So, why did I buy this Goodwill album? Well, after going through eight or nine boxes, I'd picked a small group of LPs and 45s. My brother-in-law was standing next to me. I thought this jacket was kind of cool (it is--surprisingly so for a cheapo label), so I held it up and said, "Do I want this?" "Yes, you want this," he replied. So I bought it.
The label is Hollywood, and here Hollywood is pulling the standard budget-label read-the-smaller-print scam: a big (colorized?) picture of the famous artists being exploited, the artists' name in big letters ("Dorsey"), and no Tommy or Jimmy Dorsey present on the disc. Surprise!! Just Maury Laws' Orchestra and Chorus, which does a surprisingly decent job recreating the Tommy Dorsey sound (7 to 8 on a scale of 10). (I don't think any of these were originally Jimmy Dorsey sides, but correct me if I'm wrong.) Surprisingly decent, because the budget couldn't have been very sky-high. In all, a fun LP with a few outstanding performances. My only complaint: some truncated arrangements, including my two all-time favorite TD tracks: Marie and Sunny Side of the Street. How could they? But there's an excellent Opus No. 1, so maybe I can forgive this lapse in $1.98-LP wisdom. This junk-label album far exceeded my low expectations, so I'll give it an A. Besides, the cover rocks.
Biggest surprise: the very decent sound. I combined left and right for fabulous results. Not usually, but sometimes the poverty-row record companies get it right. Well, except for putting the jacket's track listings in the correct order, but that's a proud budget label tradition. These folks have standards to uphold.
Click here to hear: The Dorsey Touch--Maury Laws' Chorus and Orch.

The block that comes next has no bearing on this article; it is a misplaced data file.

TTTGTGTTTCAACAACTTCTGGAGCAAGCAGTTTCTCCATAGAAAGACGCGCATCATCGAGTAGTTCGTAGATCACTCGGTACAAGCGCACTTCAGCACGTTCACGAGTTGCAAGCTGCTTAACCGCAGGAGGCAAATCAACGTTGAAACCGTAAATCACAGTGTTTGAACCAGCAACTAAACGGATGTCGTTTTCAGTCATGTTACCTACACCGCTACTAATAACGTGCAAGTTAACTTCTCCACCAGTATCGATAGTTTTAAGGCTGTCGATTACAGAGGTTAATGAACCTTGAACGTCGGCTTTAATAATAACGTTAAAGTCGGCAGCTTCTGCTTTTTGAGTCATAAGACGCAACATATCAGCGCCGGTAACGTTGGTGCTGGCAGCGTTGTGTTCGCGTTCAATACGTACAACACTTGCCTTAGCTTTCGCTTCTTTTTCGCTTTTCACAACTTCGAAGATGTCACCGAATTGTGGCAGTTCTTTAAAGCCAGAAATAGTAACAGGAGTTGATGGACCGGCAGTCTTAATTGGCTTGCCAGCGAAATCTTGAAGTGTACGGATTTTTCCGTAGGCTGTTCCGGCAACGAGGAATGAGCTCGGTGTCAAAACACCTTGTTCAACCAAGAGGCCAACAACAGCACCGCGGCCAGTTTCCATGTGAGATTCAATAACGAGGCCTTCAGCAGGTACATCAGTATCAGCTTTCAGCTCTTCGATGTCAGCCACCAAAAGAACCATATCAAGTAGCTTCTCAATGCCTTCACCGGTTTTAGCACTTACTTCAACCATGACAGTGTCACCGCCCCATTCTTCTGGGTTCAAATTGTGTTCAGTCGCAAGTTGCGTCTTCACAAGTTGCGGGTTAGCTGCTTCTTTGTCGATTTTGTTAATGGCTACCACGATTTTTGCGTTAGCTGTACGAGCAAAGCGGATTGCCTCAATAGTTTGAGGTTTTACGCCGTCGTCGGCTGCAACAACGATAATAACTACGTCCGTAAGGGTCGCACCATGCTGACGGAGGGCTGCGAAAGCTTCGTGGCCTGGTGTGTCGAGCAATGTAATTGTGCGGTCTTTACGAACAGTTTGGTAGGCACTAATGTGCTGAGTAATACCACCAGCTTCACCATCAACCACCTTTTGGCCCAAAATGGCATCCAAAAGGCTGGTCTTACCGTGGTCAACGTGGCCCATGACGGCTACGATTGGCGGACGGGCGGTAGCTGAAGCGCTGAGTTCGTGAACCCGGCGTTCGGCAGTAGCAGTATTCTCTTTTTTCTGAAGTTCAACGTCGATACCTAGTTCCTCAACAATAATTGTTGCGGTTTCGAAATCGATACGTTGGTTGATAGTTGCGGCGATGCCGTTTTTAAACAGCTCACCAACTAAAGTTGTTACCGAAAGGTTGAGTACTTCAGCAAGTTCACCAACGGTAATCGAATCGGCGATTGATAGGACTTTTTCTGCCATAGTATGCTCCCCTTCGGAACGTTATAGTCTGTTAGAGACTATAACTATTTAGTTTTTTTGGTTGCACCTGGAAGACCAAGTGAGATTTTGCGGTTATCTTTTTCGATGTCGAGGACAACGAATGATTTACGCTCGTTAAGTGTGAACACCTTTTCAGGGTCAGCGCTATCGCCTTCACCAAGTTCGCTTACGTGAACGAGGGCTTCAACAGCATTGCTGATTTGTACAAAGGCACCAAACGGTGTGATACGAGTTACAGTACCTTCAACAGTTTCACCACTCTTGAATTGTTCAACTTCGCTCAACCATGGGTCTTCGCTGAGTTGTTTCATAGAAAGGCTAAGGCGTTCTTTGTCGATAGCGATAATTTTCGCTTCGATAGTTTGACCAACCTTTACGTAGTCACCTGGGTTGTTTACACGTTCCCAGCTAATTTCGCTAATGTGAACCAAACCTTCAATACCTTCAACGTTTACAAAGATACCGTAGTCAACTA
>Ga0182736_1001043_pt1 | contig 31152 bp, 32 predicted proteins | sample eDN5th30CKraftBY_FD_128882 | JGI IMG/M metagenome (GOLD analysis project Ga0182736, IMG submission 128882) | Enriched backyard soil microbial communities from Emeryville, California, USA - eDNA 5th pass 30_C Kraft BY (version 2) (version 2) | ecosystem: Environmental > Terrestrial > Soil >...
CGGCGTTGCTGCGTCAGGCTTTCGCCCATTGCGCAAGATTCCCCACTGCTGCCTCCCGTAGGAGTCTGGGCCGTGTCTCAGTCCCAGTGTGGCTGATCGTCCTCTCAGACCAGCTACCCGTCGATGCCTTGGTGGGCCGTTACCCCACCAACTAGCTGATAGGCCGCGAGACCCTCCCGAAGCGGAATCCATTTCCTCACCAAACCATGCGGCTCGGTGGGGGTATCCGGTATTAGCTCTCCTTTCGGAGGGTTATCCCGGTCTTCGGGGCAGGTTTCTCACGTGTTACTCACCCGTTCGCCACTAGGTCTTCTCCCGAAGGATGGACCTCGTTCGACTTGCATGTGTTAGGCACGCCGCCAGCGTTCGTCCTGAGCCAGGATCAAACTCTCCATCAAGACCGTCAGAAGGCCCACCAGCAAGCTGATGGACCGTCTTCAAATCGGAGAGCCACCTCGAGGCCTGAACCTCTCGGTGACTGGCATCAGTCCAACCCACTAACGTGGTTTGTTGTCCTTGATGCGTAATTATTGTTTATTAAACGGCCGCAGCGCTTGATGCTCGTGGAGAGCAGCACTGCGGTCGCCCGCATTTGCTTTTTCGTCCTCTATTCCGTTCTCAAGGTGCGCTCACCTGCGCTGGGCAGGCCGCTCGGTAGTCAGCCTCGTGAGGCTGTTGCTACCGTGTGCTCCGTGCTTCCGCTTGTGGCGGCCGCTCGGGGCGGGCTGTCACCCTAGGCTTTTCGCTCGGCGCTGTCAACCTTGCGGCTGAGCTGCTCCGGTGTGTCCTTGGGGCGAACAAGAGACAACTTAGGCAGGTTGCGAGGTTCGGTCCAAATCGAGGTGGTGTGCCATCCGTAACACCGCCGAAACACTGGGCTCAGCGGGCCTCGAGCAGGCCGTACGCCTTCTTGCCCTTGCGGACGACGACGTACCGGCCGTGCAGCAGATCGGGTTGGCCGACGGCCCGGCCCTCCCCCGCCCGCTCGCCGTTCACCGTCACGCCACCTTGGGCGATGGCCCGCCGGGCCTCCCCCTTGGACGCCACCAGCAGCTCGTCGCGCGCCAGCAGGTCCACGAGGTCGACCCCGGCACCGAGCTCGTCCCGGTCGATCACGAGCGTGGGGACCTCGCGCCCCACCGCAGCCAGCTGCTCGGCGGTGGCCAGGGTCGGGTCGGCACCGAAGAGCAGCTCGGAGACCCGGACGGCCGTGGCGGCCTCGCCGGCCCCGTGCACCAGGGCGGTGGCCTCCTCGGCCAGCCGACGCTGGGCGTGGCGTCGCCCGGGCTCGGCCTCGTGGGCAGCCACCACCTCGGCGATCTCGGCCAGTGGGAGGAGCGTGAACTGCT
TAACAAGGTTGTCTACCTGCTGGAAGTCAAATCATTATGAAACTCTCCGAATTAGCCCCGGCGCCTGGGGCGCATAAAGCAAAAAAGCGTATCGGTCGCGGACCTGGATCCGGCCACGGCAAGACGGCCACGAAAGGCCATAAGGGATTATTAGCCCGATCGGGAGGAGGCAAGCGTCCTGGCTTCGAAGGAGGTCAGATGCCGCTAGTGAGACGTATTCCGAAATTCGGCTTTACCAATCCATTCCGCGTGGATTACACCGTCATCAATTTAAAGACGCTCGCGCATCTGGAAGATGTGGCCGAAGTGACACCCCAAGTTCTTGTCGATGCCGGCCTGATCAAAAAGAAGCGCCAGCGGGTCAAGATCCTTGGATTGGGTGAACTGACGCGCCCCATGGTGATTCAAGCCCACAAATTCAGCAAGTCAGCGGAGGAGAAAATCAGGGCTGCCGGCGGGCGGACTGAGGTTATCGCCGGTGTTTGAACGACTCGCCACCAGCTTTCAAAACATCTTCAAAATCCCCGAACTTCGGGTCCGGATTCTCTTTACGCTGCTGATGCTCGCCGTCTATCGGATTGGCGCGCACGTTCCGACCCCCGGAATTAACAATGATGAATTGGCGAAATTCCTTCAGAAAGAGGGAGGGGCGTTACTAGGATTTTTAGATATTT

Getting Sentimental Over You
Royal Garden Blues
Song of India
Will You Still Be Mine/Once in a While
Yes Indeed (Sy Oliver)
Sunny Side of the Street
I'll Never Smile Again
Opus No. 1 (Sy Oliver)
This Love of Mine/Embraceable You/There Are Such Things
Quiet Please (Sy Oliver)
Getting Sentimental Over You
Prepared and Directed by Maury Laws (Hollywood LPH-136, 1957)
Thursday, April 12, 2018
The couple (above) looks like it's being tortured. In the Hall of Bad Poses, this jacket cover probably has its own special room.
Now, when you see an album cover this banged up (I cloned out some of the worst of it, save for the pose itself), you can only assume the disc is toast, but in fact it's a solid average. So I got good sound out of all nine (yes, nine) of the tracks. Oh, and in typical zero-budget label fashion, the jacket title listings are out of sync with the actual order, and the label sports a different title than the front (Teenage All-Time Favorites). Yup, everything checks out.
Despite the 1958-style art, this collection of sound-alike hits dates from 1963! And what a group of 1963 "Teen-age Favorites" (keeping in mind these are all "fake" versions)--the 1954 Kay Starr hit, Rock and Roll Waltz; the 1957 Jim Reeves hit Four Walls; Sal Mineo's Start Movin' (In My Direction), same year; two Fats Domino numbers (Be My Guest, My Girl Josephine--1959 and 1960); and the then-current Sam Cooke classic, Another Saturday Night. I guess none of the teens surveyed by the Broadway label were into the Beach Boys, Lesley Gore, Stevie Wonder, or Bobby Vinton.
Anyway, this very strange worth-it-for-the-cover-pose-alone album is actually pretty fun listening. Find out for yourself. You'll thank me (or not).
Click here to hear: Teen-age Favorites
TEEN-AGE FAVORITES--Vocals & Orch. by Popular Radio & TV Artists (Broadway 1038)
Another Saturday Night
Rock & Roll Waltz
My Girl Josephine
My Heart Is an Open Book
She Say (Oom Dooby Doom)
Be My Guest
Start Movin' (In My Direction)